Northumberland: Alnwick and The Amble Inn – Travel Review
By Clare Jenkins, August, 2023
Question: what do Harry Hotspur, Harry Potter, Tootles the Taxi and taxidermy have in common?
Answers on a postcard later, once we’ve negotiated the school holiday traffic pouring into the market town of Alnwick and crowding all the car parks. After half-an-hour of ever-decreasing circles and ever-increasing desperation, we find a space in a quiet residential street and walk across town towards Alnwick Castle.
The 11th Century former border fortress (it’s only 30km from Scotland) towers magnificently above the River Aln and the narrow alleys, ancient gateways and busy cobbled streets full of Georgian buildings, independent shops, cafes and inns. Carved lions lurk at every turn, emblem of the Percy family, Dukes of Northumberland, who have lived here since 1309.
But before doffing our forelocks, we’re distracted – totally – by the Bailiffgate Museum and its current (until November) exhibition, The Wonderful World of Ladybird Book Artists.
The first floor of this former Roman Catholic church is a book nostalgist’s dream. One wall is papered in iconic front covers – Smoke & Fluff, Downy Duckling, Bunnikin’s Picnic Party, Children of the Bible, The Gingerbread Boy (it didn’t end well), Richard III (that didn’t, either), The Story of Oil and of Clothes and Costume and of Houses & Homes…
The golden age of Ladybird Books (1940-1975) is all celebrated here. Writers like Children’s Hour favourites Uncle Mac and dramatist Lawrence du Garde Peach. Illustrators like Frank Hampson, who created Dan Dare, the incomparable Harry Wingfield and Martin Aitchison, former war artist John Berry, and wildlife artist John Leigh-Pemberton, who was very sniffy about the work. In 1973 he wrote that “fiddling little books for kiddies don’t really give one any sense of achievement… I should very much like to be able to stop altogether, perhaps devote some time to producing a worthwhile and serious book on the mammal.”
Many of those “fiddling little books” show an idyllic, never-never land of large suburban houses with red pantiled roofs, immaculate cottage gardens, a Mummy who does housework in a 1950s floral turban and frilly apron, and a Daddy who goes to the office every day with a trilby on his head and a rolled-up newspaper under his arm. Everyone’s always smiling and giving each other eggs and flowers, and the sun is nearly always shining.
Despite the very Britishness of them, though, they’ve been translated into Icelandic, Arabic, Finnish, even Esperanto and ITA. “They really bring it all back,” says my husband wistfully. “This is childhood before the internet.”
As well as books, there are typewriters on display, letters, Jane’s original pram and costumes to dress up in (though I couldn’t see any for Tiptoes the Mischievous Kitten or Mick the Disobedient Puppy).
Seeing the front cover of Henry V (the king in full armour, rallying his troops) reminds us that we need to head for Alnwick Castle. The Percy family home for the past 700 years is now a wildly successful visitor attraction (700,000 visitors a year) and filming location (it served as Brancaster Castle in Downton Abbey).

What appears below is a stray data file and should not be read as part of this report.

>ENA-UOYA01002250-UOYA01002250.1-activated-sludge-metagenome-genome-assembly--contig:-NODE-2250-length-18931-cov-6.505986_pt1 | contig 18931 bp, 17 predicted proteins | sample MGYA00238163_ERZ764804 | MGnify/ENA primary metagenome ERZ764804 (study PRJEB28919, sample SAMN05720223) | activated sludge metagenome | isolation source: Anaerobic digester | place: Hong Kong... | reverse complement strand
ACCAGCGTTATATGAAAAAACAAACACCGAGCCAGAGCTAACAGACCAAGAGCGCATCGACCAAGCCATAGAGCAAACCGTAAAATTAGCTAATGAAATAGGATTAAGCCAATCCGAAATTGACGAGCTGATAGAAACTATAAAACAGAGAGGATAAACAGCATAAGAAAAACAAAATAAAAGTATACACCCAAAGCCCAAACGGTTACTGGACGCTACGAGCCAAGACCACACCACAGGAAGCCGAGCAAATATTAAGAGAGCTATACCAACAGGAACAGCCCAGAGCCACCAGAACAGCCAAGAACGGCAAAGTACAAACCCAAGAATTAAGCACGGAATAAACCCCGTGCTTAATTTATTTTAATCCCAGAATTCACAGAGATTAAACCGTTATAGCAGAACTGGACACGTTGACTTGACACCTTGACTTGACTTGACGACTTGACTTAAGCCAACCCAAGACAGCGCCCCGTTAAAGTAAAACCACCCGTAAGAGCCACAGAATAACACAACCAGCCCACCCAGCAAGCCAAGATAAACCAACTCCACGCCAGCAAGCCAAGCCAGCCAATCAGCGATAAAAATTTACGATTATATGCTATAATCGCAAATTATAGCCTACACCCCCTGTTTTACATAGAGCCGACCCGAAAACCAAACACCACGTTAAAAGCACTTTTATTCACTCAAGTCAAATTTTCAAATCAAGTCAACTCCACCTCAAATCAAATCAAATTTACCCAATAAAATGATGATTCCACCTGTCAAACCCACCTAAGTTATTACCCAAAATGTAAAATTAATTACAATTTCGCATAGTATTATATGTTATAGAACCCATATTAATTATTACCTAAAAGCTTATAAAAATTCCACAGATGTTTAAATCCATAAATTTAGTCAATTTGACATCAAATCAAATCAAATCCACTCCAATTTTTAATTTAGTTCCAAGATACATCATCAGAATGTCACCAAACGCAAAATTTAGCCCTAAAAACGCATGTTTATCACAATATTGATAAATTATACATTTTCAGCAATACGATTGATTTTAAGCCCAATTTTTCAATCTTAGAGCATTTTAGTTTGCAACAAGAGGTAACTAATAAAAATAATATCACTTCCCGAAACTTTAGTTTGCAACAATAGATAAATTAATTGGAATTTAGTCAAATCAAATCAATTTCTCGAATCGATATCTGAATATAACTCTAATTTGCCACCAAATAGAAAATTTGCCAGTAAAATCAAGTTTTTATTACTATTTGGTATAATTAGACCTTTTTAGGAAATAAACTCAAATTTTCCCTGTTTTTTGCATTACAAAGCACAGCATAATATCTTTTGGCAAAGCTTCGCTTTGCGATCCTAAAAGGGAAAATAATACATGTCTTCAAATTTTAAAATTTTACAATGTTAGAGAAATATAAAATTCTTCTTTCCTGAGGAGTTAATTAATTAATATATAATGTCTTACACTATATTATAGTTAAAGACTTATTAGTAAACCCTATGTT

So we exchange the world of Hansel and Gretel for that of Harry Potter – the castle also starred as Hogwarts School of Witchcraft and Wizardry in the first two HP films. Fans of the series can immediately recognise the Outer Bailey as the place where Harry and his classmates learned to fly broomsticks and to play Quidditch.
Ignoring the lure of broomstick training, a dragon quest, archery and medieval crafts, we joust our way through the gift shop, emerging into the courtyard cafe, where children are having sword fights.
At least they’re not guns – the first state room is decorated with them, walls covered in crisscrossed pistols. To misquote novelist Anthony Powell: “My, how weaponry doth furnish a room.”
In contrast, the ornate chapel displays ancient tapestries, while the library is a vision of gilt and bronze, acres of books (14,000 all told, going back 400 years) with a sumptuous leathery smell. Then again, that could belong to the stuffed squirrel poised in flight along one bookshelf, or the two stuffed dogs, one on a sofa, the other lying in front of the fireplace. Family photos arranged on side tables and pianos demonstrate the excellent breeding of an hereditary title.
Other State Rooms are equally opulent, decorated in Italian Renaissance-style, Old Masters and Mistresses at every turn, including Van Dycks and the odd Canaletto, plus a whole Old Testament of religious paintings. An extensive China Gallery shows off the dukes’ taste in porcelain – Meissen everywhere. Luxurious fabrics, marble fireplaces, cabinets from Versailles, classical statuary… all pay homage to the wealth and pageantry of the Percy dynasty.
Meanwhile, below stairs, in a corridor that visitors often walk blithely through, there’s a display of photographs of former servants, from the Constable of the Castle to the vegetable maid. A 1908 chart lists their annual wages, from £400 to Robert Kyle, Constable, and £115 for Edmund Bruin, butler, to Mrs M. Nobel, “charwoman – paid as required”.